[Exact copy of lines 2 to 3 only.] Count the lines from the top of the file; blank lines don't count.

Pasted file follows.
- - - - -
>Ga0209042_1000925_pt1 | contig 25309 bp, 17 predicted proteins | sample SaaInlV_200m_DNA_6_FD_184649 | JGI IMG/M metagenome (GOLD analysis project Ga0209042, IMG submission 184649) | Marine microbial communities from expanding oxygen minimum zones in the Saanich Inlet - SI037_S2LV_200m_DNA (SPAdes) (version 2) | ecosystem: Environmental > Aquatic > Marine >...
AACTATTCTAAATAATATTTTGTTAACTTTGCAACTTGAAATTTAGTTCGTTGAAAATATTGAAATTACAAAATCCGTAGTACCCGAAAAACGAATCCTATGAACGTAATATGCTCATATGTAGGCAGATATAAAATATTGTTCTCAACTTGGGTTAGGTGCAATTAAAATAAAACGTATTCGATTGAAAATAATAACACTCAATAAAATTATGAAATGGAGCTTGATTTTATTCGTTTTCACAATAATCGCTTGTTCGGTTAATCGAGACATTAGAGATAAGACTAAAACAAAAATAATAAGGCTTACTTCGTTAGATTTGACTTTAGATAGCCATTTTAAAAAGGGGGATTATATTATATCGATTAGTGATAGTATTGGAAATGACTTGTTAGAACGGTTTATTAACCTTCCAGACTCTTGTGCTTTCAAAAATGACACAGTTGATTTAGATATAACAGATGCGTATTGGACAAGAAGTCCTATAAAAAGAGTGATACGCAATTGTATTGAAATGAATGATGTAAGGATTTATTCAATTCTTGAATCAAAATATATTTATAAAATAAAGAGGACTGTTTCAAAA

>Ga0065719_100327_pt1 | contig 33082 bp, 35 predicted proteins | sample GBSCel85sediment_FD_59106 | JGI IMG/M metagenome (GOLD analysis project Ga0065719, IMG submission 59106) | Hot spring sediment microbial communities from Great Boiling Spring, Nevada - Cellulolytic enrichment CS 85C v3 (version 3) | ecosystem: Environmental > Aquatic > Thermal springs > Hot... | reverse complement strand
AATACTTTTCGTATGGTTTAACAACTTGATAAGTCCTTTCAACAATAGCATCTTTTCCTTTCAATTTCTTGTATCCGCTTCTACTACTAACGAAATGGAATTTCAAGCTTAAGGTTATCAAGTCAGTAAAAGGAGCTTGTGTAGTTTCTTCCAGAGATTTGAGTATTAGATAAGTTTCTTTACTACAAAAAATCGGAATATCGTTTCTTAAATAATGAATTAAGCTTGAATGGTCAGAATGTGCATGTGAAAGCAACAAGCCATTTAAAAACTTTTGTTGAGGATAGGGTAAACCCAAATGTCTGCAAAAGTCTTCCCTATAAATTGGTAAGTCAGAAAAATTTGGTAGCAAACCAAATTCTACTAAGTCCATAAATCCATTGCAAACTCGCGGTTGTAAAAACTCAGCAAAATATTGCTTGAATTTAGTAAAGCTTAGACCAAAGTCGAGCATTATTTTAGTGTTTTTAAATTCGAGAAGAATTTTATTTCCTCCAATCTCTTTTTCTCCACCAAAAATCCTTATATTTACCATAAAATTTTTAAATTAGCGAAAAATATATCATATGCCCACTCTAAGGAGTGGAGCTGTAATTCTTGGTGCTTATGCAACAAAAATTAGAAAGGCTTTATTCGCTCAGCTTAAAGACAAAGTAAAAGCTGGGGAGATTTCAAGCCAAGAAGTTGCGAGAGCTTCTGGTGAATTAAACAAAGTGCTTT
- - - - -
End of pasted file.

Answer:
AACTATTCTAAATAATATTTTGTTAACTTTGCAACTTGAAATTTAGTTCGTTGAAAATATTGAAATTACAAAATCCGTAGTACCCGAAAAACGAATCCTATGAACGTAATATGCTCATATGTAGGCAGATATAAAATATTGTTCTCAACTTGGGTTAGGTGCAATTAAAATAAAACGTATTCGATTGAAAATAATAACACTCAATAAAATTATGAAATGGAGCTTGATTTTATTCGTTTTCACAATAATCGCTTGTTCGGTTAATCGAGACATTAGAGATAAGACTAAAACAAAAATAATAAGGCTTACTTCGTTAGATTTGACTTTAGATAGCCATTTTAAAAAGGGGGATTATATTATATCGATTAGTGATAGTATTGGAAATGACTTGTTAGAACGGTTTATTAACCTTCCAGACTCTTGTGCTTTCAAAAATGACACAGTTGATTTAGATATAACAGATGCGTATTGGACAAGAAGTCCTATAAAAAGAGTGATACGCAATTGTATTGAAATGAATGATGTAAGGATTTATTCAATTCTTGAATCAAAATATATTTATAAAATAAAGAGGACTGTTTCAAAA

>Ga0065719_100327_pt1 | contig 33082 bp, 35 predicted proteins | sample GBSCel85sediment_FD_59106 | JGI IMG/M metagenome (GOLD analysis project Ga0065719, IMG submission 59106) | Hot spring sediment microbial communities from Great Boiling Spring, Nevada - Cellulolytic enrichment CS 85C v3 (version 3) | ecosystem: Environmental > Aquatic > Thermal springs > Hot... | reverse complement strand